Montana Code Annotated 2023



Part 3. Sales

Land Banking Purchases

77-2-364. Land banking purchases. (1) The board may select and purchase, lease, receive by donation, hold in trust, or in any manner acquire for and in the name of the state of Montana, in trust for the beneficiaries specified in sections 10 through 19 of The Enabling Act of Congress (approved February 22, 1889, 25 Stat. 676), as amended, any interest in real property and improvements, tracts, and leaseholds of land that the board considers proper in order to best provide prudent, maximum, long-term revenue for the beneficiaries.

(2) Sales of state land may be initiated only by the board, by the department, or at the request of a lessee, pursuant to 77-1-202, 77-1-301, 77-2-301, or 77-2-308. The board shall ensure that the full market value of the land sold is realized for each trust by using the appraisal, sale, advertising, and competitive bid procedures contained within 77-2-303, 77-2-321, 77-2-322, 77-2-323, and 77-2-324. The estimated fair market value must be determined by a Montana-licensed and Montana-certified appraiser.

(3) When it is not inconsistent with the purpose of the trust, the board shall purchase land possessing legal access for all legal purposes.

(4) When purchasing land, easements, or improvements for the existing trusts, the board shall develop and apply appraisal and revenue projection procedures to ensure that the land or easements proposed for purchase or that the improvements proposed to be acquired are likely to produce more net revenue for the affected trust than the revenue that was produced from the land that was sold. The board may not purchase land, easements, or improvements pursuant to 77-2-361 through 77-2-367 unless it has first prudently determined that the land, easements, or improvements are likely to produce a greater or equal annual rate of return, as may be reasonably expected over a 20-year accounting period for Class 1, 3, and 4 lands and over a 60-year accounting period for Class 2 lands, as described in 77-1-401, with an acceptable level of risk for the affected trust, than the current annual rate of return from the state land that has been sold pursuant to 77-2-363. As guidance, the board shall use generally accepted accounting standards and the Uniform Appraisal Standards for Federal Land Acquisitions published by the U.S. department of justice and the appraisal institute.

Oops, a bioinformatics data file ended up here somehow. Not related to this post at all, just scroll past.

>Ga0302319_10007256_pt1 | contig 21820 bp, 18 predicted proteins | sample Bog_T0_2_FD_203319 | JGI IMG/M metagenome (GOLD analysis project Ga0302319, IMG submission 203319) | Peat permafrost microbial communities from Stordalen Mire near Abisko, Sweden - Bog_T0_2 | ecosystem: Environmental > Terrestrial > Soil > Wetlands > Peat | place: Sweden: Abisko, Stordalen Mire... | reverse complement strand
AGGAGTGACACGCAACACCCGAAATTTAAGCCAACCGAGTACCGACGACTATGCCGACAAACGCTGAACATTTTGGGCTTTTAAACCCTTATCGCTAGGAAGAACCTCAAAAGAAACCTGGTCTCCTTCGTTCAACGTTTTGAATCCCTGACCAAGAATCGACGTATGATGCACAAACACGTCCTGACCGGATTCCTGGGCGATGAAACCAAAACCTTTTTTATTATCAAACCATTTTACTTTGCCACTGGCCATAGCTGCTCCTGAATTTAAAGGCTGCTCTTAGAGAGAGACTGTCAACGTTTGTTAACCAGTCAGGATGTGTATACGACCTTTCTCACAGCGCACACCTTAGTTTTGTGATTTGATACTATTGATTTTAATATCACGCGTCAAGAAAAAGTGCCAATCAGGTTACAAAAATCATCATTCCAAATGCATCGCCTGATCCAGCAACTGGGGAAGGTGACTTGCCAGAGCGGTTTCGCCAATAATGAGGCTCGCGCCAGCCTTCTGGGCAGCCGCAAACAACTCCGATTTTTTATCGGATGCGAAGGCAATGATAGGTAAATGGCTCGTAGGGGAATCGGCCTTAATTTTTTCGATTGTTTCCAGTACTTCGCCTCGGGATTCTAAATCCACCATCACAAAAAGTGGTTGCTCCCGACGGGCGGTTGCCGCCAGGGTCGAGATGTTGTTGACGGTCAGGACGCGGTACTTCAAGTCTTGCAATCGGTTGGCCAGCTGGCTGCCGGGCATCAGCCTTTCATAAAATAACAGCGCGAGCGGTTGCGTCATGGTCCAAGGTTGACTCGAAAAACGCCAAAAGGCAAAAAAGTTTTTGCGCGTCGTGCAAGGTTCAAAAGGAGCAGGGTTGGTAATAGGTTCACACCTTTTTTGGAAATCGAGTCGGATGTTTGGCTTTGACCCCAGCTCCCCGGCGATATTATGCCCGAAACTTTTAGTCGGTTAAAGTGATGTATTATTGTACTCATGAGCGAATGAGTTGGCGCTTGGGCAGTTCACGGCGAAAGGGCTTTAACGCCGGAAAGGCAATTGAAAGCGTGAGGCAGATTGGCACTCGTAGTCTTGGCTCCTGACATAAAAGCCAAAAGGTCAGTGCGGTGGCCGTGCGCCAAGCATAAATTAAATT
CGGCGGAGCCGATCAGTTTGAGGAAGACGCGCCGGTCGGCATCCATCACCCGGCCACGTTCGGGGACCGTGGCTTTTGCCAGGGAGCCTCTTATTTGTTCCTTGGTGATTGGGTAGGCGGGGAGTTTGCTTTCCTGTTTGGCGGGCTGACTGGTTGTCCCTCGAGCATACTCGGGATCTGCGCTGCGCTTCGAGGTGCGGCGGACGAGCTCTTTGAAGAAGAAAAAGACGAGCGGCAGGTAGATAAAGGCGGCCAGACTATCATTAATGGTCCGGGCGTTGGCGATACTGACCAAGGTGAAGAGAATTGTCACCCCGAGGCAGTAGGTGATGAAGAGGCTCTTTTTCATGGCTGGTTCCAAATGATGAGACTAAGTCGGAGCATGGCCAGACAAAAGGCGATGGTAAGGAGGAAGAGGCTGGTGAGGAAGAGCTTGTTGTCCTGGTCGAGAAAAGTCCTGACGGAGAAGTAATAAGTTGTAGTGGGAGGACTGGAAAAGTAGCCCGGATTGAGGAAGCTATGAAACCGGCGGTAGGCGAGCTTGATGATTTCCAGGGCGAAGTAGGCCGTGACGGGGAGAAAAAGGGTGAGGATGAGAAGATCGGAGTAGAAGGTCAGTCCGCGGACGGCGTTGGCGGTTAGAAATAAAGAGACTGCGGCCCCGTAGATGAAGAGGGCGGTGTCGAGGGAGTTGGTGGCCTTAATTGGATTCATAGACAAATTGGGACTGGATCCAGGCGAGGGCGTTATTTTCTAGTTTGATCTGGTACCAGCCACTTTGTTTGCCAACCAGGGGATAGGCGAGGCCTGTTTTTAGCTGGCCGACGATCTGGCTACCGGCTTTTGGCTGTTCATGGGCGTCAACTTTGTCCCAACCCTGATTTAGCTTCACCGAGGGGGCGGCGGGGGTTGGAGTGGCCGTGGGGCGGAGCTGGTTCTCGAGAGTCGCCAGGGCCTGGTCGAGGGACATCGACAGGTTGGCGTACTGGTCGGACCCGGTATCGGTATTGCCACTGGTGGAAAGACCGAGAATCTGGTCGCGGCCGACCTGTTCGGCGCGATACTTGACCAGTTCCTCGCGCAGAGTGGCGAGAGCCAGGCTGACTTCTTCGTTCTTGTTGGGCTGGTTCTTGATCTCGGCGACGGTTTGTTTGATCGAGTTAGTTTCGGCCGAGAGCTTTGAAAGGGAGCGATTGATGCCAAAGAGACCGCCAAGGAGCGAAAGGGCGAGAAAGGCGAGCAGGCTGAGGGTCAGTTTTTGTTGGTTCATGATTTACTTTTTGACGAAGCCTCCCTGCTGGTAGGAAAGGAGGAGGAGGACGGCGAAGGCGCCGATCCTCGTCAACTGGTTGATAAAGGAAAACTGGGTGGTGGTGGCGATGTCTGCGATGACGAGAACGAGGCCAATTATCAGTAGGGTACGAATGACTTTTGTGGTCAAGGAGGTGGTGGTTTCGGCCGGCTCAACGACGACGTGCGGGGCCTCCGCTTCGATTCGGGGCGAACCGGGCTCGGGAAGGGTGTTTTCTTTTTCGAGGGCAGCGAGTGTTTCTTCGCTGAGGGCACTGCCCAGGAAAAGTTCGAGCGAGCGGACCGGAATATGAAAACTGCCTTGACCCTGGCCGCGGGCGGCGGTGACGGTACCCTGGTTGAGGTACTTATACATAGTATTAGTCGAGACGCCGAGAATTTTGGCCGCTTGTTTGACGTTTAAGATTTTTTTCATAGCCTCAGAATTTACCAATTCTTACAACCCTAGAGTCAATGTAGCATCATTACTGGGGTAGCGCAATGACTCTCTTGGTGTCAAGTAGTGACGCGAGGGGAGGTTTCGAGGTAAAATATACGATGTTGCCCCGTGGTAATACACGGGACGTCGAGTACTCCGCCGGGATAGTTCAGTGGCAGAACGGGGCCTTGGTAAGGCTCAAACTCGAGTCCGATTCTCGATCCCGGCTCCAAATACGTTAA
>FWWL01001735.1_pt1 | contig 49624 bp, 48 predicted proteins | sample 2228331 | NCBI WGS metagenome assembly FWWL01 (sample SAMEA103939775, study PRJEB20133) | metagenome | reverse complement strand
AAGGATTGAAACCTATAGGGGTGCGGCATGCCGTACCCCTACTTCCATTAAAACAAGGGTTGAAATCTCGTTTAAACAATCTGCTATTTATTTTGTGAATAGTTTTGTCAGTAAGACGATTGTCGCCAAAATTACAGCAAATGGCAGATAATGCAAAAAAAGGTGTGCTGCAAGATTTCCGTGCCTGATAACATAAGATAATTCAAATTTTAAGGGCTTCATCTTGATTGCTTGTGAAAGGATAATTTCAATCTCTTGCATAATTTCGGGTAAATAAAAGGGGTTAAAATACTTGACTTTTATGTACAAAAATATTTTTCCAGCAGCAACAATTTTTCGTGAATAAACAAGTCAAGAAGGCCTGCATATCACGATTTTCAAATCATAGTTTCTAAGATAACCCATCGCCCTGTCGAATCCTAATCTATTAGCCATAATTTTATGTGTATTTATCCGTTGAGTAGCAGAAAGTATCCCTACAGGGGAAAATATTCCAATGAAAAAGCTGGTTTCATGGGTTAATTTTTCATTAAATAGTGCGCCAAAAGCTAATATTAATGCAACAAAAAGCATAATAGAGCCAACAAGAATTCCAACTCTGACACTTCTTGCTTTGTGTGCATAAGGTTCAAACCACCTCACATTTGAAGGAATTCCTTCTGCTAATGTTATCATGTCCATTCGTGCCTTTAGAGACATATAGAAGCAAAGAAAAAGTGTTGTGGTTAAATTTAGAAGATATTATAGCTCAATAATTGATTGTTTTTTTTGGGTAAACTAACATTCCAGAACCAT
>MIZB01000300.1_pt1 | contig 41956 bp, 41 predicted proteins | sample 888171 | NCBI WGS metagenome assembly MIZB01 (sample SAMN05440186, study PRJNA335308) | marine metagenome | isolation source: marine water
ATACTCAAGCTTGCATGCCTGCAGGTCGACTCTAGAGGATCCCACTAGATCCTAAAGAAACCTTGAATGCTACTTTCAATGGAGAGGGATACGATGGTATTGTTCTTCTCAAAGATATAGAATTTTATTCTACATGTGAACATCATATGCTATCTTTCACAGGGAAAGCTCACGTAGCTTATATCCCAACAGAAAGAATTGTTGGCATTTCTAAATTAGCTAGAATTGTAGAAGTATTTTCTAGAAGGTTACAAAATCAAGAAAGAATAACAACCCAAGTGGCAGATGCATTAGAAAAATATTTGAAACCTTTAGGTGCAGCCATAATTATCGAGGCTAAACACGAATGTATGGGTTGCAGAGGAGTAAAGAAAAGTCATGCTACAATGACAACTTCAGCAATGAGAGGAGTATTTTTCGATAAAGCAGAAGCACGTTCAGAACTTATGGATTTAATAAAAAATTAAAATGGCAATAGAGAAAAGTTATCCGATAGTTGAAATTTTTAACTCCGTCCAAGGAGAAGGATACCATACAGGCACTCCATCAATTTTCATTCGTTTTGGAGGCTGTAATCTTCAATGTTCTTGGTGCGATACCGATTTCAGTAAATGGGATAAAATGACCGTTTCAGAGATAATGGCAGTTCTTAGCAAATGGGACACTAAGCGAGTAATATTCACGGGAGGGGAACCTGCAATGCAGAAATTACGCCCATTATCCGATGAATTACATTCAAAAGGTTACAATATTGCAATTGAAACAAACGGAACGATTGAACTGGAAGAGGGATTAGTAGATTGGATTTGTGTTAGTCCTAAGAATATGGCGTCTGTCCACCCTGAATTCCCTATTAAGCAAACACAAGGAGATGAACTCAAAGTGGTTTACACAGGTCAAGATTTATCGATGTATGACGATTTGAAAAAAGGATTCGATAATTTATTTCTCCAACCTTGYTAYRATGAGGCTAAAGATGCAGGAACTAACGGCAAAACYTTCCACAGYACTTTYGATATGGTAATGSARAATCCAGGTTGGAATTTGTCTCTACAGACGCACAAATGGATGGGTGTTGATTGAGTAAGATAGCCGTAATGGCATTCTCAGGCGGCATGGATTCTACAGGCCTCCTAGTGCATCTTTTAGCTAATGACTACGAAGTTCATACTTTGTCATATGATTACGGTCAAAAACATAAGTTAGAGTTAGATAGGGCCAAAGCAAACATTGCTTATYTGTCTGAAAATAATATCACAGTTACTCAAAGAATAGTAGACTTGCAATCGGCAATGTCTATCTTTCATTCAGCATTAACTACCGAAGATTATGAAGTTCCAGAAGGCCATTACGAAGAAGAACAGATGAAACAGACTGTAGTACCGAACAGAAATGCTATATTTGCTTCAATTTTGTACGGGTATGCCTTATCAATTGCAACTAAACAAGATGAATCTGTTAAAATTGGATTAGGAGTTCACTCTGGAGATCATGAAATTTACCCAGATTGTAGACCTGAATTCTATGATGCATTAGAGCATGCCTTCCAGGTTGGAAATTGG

(5) Prior to purchasing any land, easements, or improvements, the board shall determine that the financial risks and benefits of the purchase are prudent, financially productive investments that are consistent with the board's fiduciary duty as a reasonably prudent trustee of a perpetual trust. For the purposes of implementing 77-2-361 through 77-2-367, that duty requires the board to:

(a) discharge its duties with the care, skill, prudence, and diligence that a prudent person acting in a similar capacity with the same resources and familiar with similar matters should exercise in the conduct of an enterprise of similar character and aims;

(b) diversify the land holdings of each trust to minimize the risk of loss and maximize the sustained rate of return;

(c) discharge its duties and powers solely in the interest of and for the benefit of the trust managed;

(d) discharge its duties subject to the fiduciary standards set forth in 72-38-801; and

(e) maintain, as closely as possible, the existing land base of each trust, consistent with the state's fiduciary duty.

(6) Prior to purchasing a parcel of land in excess of 160 acres in any particular county, the board shall consult with the county commissioners of the county in which the parcel is located.

History: En. Sec. 14, Ch. 355, L. 2003; amd. Sec. 2, Ch. 396, L. 2007; amd. Sec. 3, Ch. 456, L. 2007; amd. Sec. 158, Ch. 264, L. 2013.